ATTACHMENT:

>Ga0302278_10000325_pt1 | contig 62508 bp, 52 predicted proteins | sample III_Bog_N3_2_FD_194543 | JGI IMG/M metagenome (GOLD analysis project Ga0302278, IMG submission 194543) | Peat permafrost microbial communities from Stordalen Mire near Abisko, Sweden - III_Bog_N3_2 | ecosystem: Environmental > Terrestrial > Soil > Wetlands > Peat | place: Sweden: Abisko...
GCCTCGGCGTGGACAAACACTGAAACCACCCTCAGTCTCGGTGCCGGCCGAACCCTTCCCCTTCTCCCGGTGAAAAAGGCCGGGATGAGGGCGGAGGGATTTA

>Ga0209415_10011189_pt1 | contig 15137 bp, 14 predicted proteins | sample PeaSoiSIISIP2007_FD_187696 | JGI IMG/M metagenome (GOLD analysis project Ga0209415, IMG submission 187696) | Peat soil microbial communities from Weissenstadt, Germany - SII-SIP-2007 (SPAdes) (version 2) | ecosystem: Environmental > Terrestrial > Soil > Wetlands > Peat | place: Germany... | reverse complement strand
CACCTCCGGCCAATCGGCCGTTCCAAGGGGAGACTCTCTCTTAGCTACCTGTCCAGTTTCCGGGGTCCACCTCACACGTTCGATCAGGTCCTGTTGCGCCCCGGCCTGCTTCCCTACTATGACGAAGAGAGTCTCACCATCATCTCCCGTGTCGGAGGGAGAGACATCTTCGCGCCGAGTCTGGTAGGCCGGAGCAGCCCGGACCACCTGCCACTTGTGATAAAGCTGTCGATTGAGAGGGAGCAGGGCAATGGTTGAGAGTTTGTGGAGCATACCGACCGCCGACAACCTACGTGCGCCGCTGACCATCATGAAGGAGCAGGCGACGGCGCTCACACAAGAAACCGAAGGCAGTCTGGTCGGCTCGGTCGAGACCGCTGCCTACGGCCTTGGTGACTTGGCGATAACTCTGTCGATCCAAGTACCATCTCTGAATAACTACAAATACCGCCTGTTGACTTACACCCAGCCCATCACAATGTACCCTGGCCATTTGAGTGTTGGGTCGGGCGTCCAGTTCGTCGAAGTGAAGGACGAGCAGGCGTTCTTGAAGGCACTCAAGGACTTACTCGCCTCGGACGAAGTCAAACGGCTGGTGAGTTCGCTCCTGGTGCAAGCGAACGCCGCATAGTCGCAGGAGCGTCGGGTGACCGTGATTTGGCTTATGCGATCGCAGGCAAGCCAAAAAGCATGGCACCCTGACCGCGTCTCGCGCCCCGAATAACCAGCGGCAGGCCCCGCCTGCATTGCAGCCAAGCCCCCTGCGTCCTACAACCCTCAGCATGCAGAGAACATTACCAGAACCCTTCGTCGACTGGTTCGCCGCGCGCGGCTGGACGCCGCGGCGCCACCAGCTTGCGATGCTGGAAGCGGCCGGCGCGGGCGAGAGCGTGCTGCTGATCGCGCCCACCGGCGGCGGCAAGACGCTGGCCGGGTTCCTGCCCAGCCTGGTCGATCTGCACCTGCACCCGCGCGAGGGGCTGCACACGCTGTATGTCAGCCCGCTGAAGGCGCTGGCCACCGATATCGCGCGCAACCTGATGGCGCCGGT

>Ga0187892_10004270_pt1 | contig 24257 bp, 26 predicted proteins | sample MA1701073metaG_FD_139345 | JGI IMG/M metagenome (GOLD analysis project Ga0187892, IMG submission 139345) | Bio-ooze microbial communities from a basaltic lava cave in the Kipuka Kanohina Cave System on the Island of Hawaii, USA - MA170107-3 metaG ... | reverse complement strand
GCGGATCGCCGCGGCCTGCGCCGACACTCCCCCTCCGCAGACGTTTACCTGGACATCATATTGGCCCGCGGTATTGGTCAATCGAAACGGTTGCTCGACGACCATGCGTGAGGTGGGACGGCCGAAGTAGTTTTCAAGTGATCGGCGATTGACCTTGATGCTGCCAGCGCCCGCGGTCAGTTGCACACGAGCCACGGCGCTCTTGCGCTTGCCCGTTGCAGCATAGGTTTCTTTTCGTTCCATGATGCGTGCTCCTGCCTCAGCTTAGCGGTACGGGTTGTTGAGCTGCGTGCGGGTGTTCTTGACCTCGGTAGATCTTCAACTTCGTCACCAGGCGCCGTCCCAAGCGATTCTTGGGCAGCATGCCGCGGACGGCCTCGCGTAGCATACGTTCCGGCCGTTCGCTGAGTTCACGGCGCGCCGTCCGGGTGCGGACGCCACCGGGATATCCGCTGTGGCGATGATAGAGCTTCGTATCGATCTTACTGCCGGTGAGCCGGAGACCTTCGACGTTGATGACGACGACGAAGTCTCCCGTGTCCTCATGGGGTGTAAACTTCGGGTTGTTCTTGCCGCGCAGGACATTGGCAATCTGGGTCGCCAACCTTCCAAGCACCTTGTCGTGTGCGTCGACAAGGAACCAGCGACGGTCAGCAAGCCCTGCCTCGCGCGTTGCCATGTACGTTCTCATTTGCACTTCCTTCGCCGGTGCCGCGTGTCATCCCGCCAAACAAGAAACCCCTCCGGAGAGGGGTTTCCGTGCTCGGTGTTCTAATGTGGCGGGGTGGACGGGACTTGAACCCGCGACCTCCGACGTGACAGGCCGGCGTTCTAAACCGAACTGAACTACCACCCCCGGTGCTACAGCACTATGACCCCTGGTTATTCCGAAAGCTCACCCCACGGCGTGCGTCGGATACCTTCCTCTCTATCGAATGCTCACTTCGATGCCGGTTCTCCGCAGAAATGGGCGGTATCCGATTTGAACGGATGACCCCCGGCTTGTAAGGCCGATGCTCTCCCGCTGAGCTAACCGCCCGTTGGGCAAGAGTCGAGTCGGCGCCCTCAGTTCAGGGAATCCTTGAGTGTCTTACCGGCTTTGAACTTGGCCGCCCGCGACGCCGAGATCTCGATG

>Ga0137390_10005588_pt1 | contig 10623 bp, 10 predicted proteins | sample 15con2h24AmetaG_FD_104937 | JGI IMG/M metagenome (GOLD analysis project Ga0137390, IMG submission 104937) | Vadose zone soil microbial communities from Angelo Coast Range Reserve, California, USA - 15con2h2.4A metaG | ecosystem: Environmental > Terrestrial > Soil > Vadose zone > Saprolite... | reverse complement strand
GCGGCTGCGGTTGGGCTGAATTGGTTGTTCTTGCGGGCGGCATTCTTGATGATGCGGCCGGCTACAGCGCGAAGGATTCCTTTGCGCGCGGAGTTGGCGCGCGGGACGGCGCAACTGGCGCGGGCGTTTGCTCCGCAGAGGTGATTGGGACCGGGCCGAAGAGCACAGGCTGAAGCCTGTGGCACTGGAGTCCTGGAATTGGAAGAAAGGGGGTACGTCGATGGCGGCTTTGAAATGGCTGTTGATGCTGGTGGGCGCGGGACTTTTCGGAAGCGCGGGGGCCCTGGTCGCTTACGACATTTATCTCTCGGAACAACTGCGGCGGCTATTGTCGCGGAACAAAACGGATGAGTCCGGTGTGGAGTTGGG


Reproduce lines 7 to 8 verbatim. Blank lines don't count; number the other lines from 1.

>Ga0137390_10005588_pt1 | contig 10623 bp, 10 predicted proteins | sample 15con2h24AmetaG_FD_104937 | JGI IMG/M metagenome (GOLD analysis project Ga0137390, IMG submission 104937) | Vadose zone soil microbial communities from Angelo Coast Range Reserve, California, USA - 15con2h2.4A metaG | ecosystem: Environmental > Terrestrial > Soil > Vadose zone > Saprolite... | reverse complement strand
GCGGCTGCGGTTGGGCTGAATTGGTTGTTCTTGCGGGCGGCATTCTTGATGATGCGGCCGGCTACAGCGCGAAGGATTCCTTTGCGCGCGGAGTTGGCGCGCGGGACGGCGCAACTGGCGCGGGCGTTTGCTCCGCAGAGGTGATTGGGACCGGGCCGAAGAGCACAGGCTGAAGCCTGTGGCACTGGAGTCCTGGAATTGGAAGAAAGGGGGTACGTCGATGGCGGCTTTGAAATGGCTGTTGATGCTGGTGGGCGCGGGACTTTTCGGAAGCGCGGGGGCCCTGGTCGCTTACGACATTTATCTCTCGGAACAACTGCGGCGGCTATTGTCGCGGAACAAAACGGATGAGTCCGGTGTGGAGTTGGG